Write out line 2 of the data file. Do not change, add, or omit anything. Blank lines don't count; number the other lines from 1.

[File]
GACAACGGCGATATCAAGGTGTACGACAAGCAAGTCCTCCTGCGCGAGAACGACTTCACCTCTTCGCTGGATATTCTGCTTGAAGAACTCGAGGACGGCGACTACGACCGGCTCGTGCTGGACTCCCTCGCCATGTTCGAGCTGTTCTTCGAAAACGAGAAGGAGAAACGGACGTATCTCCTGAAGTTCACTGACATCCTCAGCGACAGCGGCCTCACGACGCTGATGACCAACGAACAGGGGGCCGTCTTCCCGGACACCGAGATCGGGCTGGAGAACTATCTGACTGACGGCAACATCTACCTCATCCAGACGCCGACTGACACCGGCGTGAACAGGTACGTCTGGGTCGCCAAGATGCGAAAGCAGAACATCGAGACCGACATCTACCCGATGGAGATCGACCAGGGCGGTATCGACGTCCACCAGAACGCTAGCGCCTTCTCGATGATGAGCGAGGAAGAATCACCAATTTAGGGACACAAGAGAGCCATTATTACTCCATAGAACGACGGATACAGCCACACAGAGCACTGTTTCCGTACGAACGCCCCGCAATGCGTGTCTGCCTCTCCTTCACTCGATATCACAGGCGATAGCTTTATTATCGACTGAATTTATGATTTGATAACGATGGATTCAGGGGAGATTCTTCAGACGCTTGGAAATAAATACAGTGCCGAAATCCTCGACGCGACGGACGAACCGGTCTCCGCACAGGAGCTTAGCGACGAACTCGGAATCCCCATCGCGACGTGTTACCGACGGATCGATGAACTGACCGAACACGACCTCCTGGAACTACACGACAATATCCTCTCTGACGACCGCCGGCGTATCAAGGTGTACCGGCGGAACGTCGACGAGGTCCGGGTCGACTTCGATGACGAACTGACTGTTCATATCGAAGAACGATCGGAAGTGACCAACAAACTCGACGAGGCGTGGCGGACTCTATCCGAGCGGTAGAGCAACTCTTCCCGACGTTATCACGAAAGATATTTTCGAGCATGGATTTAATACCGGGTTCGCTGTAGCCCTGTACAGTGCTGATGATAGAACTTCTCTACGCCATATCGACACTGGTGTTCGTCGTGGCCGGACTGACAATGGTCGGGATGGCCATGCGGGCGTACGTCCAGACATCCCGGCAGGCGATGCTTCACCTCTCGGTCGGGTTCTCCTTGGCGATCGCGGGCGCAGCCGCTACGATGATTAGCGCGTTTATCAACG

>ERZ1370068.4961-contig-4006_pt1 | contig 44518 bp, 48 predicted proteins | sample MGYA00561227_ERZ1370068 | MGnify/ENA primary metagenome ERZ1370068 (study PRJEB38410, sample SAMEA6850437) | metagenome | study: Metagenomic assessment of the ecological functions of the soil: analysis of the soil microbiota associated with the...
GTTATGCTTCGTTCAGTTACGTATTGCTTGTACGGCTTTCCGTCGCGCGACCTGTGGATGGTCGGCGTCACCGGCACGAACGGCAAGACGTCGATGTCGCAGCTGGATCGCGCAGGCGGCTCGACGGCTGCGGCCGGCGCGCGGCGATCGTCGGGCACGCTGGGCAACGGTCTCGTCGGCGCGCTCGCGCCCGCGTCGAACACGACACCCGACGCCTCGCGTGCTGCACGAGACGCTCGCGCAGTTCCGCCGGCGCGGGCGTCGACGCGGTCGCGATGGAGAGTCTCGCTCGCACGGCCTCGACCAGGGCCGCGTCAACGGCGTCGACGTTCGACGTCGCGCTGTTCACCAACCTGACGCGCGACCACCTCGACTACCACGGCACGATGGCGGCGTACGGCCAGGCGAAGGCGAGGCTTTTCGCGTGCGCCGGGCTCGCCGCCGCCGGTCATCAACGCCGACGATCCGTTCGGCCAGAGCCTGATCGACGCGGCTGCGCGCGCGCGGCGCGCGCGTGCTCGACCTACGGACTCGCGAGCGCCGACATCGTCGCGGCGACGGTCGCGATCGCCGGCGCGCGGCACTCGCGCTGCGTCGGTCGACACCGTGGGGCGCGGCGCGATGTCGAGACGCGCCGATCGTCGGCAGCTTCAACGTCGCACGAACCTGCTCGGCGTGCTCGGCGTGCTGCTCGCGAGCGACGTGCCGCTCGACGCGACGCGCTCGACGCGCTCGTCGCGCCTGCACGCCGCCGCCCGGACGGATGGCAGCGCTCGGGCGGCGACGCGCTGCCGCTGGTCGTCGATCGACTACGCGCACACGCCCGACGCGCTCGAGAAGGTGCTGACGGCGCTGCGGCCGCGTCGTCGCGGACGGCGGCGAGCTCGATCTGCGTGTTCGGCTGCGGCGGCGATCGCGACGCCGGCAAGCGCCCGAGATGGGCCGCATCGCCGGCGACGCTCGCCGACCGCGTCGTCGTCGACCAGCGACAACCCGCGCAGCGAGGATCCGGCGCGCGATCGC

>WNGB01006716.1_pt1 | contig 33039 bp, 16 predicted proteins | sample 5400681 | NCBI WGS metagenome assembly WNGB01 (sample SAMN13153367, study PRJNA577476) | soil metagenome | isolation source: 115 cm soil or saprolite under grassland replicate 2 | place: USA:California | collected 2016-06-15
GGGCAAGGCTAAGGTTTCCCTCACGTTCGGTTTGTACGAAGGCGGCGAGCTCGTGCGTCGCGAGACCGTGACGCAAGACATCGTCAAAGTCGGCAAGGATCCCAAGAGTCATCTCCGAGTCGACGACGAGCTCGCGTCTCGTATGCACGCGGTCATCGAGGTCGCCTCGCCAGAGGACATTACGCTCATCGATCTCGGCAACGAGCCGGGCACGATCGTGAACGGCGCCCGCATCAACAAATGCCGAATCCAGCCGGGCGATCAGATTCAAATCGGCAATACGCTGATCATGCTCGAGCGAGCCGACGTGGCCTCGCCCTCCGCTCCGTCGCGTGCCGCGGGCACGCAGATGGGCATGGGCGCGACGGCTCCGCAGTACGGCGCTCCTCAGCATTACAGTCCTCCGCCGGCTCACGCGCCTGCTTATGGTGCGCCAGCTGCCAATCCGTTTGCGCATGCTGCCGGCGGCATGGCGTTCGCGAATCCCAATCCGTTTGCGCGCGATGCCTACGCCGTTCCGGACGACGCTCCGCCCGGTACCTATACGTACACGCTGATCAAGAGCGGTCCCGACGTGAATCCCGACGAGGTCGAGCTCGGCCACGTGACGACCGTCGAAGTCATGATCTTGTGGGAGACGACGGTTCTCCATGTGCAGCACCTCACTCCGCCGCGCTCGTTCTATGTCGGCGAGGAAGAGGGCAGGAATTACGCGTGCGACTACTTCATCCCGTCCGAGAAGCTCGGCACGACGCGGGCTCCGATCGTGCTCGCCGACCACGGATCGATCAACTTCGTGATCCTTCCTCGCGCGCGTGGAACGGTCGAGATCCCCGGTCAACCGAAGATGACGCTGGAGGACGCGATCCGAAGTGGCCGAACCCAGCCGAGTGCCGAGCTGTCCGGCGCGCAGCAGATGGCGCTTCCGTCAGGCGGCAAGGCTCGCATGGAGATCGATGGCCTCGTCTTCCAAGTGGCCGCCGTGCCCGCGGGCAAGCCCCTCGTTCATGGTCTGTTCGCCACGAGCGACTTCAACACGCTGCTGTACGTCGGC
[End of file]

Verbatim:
>ERZ1370068.4961-contig-4006_pt1 | contig 44518 bp, 48 predicted proteins | sample MGYA00561227_ERZ1370068 | MGnify/ENA primary metagenome ERZ1370068 (study PRJEB38410, sample SAMEA6850437) | metagenome | study: Metagenomic assessment of the ecological functions of the soil: analysis of the soil microbiota associated with the...